To that end, I’ve developed a tiny database called “Words,” which can be deployed to any SQL Server 2008+ machine in the company. It contains one table populated with words grabbed from an open-source dictionary, a few UDFs, and a warning not to laugh uncontrollably when one evaluates its results. You will see why as this article continues. I’m going to share the randomization code with everyone. I freely admit that I grabbed the UDF from other places and tuned it up.
Here is the table declaration:
CREATE TABLE [dbo].[wordsEn]( [TheWord] [varchar](50) NOT NULL, [WordID] [int] IDENTITY(1,1) NOT NULL, CONSTRAINT [PK_wordsEn] PRIMARY KEY CLUSTERED ( [TheWord] ASC ) WITH ( PAD_INDEX = OFF , STATISTICS_NORECOMPUTE = OFF , IGNORE_DUP_KEY = OFF , ALLOW_ROW_LOCKS = ON , ALLOW_PAGE_LOCKS = ON ) ON [PRIMARY] ) ON [PRIMARY] GO CREATE NONCLUSTERED INDEX [IX_WORDS_WORDID] ON [dbo].[wordsEn] ( [WordID] ASC ) INCLUDE ( [TheWord] ) WITH ( PAD_INDEX = OFF , STATISTICS_NORECOMPUTE = OFF , SORT_IN_TEMPDB = OFF , DROP_EXISTING = OFF , ONLINE = OFF , ALLOW_ROW_LOCKS = ON , ALLOW_PAGE_LOCKS = ON ) ON [PRIMARY] GO
Very simple. A word and an integer identity PK column on which the table is clustered. There is also a nonclustered index on this column with an include of the keyword, which seems redundant but improves performance. Since the database is tiny, you can live with it. I attach a CSV filled with the words from the open-source dictionary, and you can import it directly into the table or use Excel to morph it into a stack of INSERTs.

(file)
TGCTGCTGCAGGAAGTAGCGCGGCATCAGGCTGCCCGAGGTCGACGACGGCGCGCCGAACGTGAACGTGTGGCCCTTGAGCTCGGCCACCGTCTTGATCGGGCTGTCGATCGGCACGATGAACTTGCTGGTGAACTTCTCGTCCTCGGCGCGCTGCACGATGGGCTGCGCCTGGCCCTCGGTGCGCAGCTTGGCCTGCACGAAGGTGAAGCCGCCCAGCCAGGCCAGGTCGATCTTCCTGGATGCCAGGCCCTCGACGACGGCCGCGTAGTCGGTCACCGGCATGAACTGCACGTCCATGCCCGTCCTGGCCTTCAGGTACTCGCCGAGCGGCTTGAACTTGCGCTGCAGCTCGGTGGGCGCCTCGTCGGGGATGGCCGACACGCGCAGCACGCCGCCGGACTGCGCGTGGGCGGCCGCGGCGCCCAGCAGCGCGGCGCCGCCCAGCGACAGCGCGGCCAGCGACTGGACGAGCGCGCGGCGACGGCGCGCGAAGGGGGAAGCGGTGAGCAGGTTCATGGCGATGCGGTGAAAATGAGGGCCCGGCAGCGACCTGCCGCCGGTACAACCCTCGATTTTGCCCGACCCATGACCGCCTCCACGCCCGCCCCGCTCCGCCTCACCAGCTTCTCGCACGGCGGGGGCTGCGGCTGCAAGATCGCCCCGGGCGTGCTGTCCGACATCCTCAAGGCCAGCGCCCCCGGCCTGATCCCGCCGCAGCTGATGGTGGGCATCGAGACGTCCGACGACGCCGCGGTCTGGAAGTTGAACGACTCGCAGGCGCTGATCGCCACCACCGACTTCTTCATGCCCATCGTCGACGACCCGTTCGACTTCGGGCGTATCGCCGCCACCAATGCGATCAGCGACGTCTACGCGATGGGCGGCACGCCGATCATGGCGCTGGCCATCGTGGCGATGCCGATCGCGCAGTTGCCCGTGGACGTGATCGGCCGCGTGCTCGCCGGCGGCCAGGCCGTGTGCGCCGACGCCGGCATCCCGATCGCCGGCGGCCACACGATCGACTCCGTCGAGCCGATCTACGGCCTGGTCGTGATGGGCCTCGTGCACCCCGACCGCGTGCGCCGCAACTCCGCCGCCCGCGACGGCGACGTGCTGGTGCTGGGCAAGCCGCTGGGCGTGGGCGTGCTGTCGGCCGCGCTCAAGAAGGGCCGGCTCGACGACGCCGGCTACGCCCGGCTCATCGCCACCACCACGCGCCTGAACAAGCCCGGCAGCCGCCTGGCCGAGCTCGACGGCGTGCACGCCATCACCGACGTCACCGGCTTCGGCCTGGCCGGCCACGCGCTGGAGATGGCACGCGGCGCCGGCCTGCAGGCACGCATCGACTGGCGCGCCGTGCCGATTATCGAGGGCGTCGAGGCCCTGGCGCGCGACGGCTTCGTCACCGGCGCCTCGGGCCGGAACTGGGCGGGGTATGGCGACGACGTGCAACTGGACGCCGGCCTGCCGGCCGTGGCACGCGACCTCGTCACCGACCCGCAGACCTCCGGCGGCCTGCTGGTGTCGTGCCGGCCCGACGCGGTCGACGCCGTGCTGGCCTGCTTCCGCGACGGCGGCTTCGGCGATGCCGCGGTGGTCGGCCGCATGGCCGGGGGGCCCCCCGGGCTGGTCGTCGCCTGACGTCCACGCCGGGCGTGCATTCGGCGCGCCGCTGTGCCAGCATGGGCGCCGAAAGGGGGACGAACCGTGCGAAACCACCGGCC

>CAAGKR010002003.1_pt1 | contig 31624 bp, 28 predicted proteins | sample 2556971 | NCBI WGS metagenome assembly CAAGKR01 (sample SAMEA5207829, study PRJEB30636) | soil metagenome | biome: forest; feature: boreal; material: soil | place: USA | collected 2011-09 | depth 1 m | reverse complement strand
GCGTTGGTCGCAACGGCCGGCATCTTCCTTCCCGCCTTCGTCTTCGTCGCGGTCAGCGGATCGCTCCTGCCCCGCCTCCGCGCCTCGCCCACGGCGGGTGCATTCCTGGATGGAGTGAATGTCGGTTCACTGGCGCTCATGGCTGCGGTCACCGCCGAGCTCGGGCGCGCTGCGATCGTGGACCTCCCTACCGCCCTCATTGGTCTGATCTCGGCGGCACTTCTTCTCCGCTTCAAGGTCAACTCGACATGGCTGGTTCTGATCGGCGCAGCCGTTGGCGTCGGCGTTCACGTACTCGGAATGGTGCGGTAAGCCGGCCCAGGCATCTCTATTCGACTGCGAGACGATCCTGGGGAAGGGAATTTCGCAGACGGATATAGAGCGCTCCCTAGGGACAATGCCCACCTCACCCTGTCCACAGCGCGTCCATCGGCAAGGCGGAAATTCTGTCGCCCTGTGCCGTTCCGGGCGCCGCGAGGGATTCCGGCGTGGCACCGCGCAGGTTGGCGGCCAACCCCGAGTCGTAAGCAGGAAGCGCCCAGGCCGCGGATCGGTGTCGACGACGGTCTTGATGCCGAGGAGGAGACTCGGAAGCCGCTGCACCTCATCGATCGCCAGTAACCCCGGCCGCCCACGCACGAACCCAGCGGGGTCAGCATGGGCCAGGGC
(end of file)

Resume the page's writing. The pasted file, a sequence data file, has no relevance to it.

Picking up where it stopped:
Then to get a random set of words, we have a couple of UDF. First, however, we need a view that throws a randomized number back at us in a way that it changes, even if you execute it multiple times in the same row of data. Here is the DDL for the view Get_RAND:
CREATE VIEW [dbo].[Get_RAND] AS SELECT RAND() AS MyRAND GO
Once we have that, we need a bounded-integer random number generator. This is where the UDF RANDBETWEEN comes in. RANDBETWEEN is a simple UDF that throws out an integer within the range specified in the parameters. And here is the RANDBETWEEN DDL:
CREATE FUNCTION [dbo].[RANDBETWEEN](@LowerBound INT, @UpperBound INT) RETURNS INT AS BEGIN DECLARE @TMP FLOAT; SELECT @TMP = (SELECT MyRAND FROM Get_RAND); RETURN CAST(@TMP* (@UpperBound - @LowerBound) + @LowerBound AS INT); END GO
And finally, here comes the Random word thrower. Each execution, it will return a different randomized word. Again, it is an extraordinarily simple function. Here is the DDL: